This biome is more seasonal and I think a visit in spring/summer would show even more colours, tulips and poppies spring into bloom here. It may not be as gob smacking as the Rainforest Biome but it is very pretty, and for me it almost became a trip down memory lane. Pointing out flowers which looked familiar and figuring out where we had seen them before. There were also some cool little things here…quirky little things…have you ever seen an aubergine growing before? I hadn’t…and they had a whole variety of them here!
There is a really cool shop here full of organic natural products…and a lot of local products, I was really pleased to find some of the local beers here to try. It is not your usual souvenir shop…sure there are gifts and souvenirs you can pick up, but there is so much more, we really enjoyed wandering around here.
Outside looking over the gardens is this really cool sculpture by artist Paul Bonomini made from 3,3 tonnes of waste electrical and electronic equipment (WEEE), the amount an average household will throw away over a lifetime…WEEE Man is a thought provoking interesting sight!
The Eden Project was a great day out, it was an adventure, it was full of discovery, and it was educational…in a fun way. It wasn’t a place where monotonous facts are thrown at you where you have to already have a real keen interest in the subject to get anything out of it…it was really good fun…and to see these sights in this setting with these amazing structures…it makes for a day to remember!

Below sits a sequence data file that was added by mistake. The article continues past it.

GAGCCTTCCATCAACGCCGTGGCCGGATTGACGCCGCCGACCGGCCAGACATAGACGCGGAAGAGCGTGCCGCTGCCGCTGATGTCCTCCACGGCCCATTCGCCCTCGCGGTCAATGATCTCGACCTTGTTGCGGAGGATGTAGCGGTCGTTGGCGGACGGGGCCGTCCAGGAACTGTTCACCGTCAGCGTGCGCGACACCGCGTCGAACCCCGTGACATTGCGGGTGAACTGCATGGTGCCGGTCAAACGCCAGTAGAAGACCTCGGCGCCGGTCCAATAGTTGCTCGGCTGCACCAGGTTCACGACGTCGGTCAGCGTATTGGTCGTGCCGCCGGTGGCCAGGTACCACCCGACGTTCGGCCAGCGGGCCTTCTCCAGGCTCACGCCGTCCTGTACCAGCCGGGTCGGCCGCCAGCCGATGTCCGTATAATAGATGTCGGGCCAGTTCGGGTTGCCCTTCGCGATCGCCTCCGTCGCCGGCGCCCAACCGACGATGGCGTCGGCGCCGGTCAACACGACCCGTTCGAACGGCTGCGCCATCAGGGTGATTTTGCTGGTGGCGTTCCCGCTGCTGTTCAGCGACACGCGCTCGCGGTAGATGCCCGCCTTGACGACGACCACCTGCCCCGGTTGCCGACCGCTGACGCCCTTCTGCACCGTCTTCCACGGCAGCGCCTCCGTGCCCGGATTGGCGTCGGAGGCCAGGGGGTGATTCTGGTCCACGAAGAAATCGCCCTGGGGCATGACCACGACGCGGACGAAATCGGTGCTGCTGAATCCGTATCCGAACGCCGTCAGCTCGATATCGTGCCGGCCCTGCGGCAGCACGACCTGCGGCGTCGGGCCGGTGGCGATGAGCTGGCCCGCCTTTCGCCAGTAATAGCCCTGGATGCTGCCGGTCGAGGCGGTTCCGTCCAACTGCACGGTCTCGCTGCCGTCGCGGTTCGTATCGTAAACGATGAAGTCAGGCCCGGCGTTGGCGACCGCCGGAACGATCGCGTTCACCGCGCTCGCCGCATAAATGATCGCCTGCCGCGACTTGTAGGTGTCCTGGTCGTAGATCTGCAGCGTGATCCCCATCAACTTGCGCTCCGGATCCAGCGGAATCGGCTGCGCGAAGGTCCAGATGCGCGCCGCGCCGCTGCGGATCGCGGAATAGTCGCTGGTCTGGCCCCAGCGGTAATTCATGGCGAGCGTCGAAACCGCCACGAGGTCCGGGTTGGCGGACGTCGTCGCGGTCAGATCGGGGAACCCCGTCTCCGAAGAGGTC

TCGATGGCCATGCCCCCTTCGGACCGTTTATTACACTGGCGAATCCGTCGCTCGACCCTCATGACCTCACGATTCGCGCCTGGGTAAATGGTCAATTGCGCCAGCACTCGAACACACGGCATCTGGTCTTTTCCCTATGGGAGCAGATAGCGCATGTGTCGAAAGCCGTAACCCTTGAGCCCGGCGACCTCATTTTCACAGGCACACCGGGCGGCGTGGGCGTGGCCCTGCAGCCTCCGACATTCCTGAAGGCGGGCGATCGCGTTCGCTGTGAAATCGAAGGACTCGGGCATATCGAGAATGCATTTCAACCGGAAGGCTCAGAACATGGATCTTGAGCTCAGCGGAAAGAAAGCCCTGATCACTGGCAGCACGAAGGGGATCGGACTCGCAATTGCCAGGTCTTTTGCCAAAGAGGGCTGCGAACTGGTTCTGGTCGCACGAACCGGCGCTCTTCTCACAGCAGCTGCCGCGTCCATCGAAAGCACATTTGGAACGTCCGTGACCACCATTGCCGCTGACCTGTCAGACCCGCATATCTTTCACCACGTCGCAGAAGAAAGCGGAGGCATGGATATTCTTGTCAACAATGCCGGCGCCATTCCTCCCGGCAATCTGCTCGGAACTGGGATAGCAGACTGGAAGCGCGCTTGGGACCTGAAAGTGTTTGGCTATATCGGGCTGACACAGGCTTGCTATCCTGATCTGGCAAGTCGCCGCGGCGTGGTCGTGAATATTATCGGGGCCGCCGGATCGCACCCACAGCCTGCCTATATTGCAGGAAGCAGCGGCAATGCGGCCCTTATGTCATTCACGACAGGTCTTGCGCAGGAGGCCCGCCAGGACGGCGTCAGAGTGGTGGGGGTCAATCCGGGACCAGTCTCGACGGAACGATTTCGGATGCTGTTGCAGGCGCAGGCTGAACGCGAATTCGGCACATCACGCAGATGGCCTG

Entry to the Eden Project is £25 for adults, £14 for children, kids under 5 go free. If you book in advance online you get 10% off, your entry free is treated as a donation and is eligible for gift aid, plus it counts as an annual pass so you can return however many times you wish over the year. This is a really clever idea because this place changes throughout the year with so many different things to see. During winter months the site is lit up and looks spectacular, in the spring/summer whilst in full bloom it’s full of colour, plus there are the Eden Sessions…a series of concerts held at the site, what a place to see a live band play! Totally different! Plus…these biomes are weather proof…more success at beating the weather travelling around the UK during the winter months!
Thanks as always for reading, our travels around the UK and Ireland continued with an awesome 24 hours in Dublin, check out Instagram for some pics and look out for new posts coming soon! We are excited about staying in the grounds of Abergavenny Castle soon and exploring the surrounding area at this chilly…but beautiful time of the year!